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San Diego Federal Judge Calls Out County Child Welfare Policy

The outside of the Edward J. Schwartz federal courthouse in downtown San Dieg...

Credit: Associated Press

Above: The outside of the Edward J. Schwartz federal courthouse in downtown San Diego is shown in this photo, Oct. 18, 2006.

San Diego Federal Judge Calls Out County Child Welfare Policy

GUEST:

Greg Moran, reporter, The San Diego Union-Tribune

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Child Welfare Services Case Ruling

Child Welfare Services Case Ruling

U.S. District Judge Roger Benitez's ruling, finding that San Diego County social workers violated the constitutional rights of a family by interviewing children without a warrant or parental permission.

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A federal judge in San Diego has reversed a jury verdict and found a San Diego County policy at fault in an alleged child abuse investigation. U.S. District Judge Roger Benitez ruled Child Welfare Service's policy of interviewing young children without a warrant or parental consent is unconstitutional.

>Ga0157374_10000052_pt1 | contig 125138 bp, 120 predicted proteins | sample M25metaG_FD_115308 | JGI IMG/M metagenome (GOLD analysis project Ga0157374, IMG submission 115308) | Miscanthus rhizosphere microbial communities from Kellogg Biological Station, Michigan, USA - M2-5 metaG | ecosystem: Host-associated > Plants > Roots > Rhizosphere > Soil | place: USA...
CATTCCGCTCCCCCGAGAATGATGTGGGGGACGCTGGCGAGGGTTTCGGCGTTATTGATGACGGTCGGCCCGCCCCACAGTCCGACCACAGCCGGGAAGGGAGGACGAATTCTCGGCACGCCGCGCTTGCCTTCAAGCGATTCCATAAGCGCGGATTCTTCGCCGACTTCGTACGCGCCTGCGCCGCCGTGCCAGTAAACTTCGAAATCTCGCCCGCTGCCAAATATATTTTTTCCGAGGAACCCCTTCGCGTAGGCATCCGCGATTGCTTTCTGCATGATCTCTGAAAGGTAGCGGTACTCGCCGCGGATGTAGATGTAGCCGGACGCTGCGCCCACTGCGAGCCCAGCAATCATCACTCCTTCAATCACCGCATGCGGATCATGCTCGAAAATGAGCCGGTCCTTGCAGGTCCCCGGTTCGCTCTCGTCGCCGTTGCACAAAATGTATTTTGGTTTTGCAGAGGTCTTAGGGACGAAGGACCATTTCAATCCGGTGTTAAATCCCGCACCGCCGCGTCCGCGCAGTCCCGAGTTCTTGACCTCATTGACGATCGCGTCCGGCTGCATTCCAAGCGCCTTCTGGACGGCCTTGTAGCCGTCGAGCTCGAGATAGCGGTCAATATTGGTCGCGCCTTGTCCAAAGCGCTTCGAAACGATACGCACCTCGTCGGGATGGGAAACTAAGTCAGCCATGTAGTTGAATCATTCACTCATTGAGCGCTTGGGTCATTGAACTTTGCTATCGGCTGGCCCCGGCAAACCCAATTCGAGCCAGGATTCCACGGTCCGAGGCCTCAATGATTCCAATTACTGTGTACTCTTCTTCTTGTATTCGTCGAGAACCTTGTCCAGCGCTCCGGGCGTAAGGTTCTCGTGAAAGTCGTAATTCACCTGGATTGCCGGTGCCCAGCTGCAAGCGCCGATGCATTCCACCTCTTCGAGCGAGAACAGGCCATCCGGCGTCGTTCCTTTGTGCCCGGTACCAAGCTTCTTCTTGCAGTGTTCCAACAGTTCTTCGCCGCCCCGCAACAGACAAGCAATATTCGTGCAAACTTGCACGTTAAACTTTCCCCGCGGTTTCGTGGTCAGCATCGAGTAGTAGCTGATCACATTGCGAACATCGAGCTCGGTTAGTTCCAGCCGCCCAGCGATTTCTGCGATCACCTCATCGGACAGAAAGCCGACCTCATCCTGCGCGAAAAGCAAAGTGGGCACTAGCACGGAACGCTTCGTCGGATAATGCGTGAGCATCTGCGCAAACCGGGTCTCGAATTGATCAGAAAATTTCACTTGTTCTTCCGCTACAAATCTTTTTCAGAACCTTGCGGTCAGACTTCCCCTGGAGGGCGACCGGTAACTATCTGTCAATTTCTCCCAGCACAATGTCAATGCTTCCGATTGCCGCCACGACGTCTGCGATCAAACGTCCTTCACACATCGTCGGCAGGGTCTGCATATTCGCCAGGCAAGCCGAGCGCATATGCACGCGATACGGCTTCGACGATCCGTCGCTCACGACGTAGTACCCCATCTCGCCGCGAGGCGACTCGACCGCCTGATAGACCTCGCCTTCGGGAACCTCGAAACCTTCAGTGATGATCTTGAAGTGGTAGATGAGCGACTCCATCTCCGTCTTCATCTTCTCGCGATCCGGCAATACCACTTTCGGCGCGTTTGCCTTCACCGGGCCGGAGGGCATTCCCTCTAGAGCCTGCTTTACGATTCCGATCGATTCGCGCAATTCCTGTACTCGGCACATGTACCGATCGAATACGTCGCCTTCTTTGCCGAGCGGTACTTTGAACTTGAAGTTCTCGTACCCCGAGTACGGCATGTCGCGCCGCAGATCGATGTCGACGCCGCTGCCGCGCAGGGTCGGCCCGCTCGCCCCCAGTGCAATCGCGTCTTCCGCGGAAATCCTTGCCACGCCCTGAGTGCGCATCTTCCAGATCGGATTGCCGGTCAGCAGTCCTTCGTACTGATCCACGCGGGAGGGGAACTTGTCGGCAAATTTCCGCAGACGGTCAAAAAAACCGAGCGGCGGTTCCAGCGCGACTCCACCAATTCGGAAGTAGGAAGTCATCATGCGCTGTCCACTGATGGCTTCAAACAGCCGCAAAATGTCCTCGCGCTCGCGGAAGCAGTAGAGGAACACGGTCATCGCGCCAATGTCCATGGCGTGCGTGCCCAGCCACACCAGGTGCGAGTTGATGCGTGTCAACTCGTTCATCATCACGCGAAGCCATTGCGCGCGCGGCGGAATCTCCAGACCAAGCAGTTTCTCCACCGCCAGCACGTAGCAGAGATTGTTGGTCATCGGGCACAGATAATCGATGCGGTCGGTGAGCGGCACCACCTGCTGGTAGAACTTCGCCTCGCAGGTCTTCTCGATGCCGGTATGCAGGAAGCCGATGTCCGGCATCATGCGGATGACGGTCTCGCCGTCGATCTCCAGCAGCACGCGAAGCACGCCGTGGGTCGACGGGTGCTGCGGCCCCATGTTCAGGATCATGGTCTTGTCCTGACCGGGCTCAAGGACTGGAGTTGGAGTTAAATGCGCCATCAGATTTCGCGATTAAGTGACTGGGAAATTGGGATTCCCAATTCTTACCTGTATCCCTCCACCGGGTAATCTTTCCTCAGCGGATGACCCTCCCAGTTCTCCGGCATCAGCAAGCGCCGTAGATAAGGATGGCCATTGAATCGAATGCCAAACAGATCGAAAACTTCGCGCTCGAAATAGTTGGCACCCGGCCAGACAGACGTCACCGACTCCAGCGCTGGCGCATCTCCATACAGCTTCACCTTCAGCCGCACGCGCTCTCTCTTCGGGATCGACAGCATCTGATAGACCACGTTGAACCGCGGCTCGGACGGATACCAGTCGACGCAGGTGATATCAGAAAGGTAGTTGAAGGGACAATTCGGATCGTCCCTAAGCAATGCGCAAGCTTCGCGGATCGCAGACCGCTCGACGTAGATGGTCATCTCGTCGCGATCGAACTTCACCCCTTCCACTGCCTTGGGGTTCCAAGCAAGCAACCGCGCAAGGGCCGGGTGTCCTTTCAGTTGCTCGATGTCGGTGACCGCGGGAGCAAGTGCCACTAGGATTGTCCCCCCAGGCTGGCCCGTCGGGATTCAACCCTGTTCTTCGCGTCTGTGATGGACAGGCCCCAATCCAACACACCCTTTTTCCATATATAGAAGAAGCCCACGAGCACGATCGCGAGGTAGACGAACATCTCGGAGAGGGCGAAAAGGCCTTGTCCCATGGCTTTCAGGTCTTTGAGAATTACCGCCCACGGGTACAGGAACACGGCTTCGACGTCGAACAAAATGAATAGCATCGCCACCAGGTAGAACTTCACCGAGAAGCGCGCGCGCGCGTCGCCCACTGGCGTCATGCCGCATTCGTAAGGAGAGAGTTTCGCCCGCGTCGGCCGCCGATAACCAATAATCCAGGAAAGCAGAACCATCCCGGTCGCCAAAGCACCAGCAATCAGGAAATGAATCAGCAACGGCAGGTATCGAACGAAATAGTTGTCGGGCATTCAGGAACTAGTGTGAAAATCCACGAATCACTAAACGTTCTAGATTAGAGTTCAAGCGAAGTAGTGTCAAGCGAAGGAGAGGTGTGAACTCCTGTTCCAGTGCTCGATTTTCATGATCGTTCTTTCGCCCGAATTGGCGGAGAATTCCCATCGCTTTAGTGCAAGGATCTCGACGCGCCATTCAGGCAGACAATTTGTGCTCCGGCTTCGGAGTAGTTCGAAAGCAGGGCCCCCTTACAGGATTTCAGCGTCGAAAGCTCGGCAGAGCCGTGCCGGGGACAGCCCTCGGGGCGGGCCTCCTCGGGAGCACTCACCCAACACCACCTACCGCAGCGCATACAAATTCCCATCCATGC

The case stems from a 2013 investigation into the Dees family, which police quickly closed. But county social workers went to interview one of the Dees children at school. The county allows social workers to interview children who are alleged abuse victims or their siblings without their parent's permission.

County social workers eventually dropped their investigation, but the Dees sued and accused the county of violating its constitutional rights. A jury cleared the county in February. But Judge Benitez wrote last week that the jury had made a mistake.

"The only conclusion that reasonable jurors could have reached is that the county’s policy and practice caused the violation of (the Dees') constitutional rights," he ruled.

The San Diego Union-Tribune reporter Greg Moran joins KPBS Midday Edition on Wednesday with more on the case and its potential to open the county up to further lawsuits.

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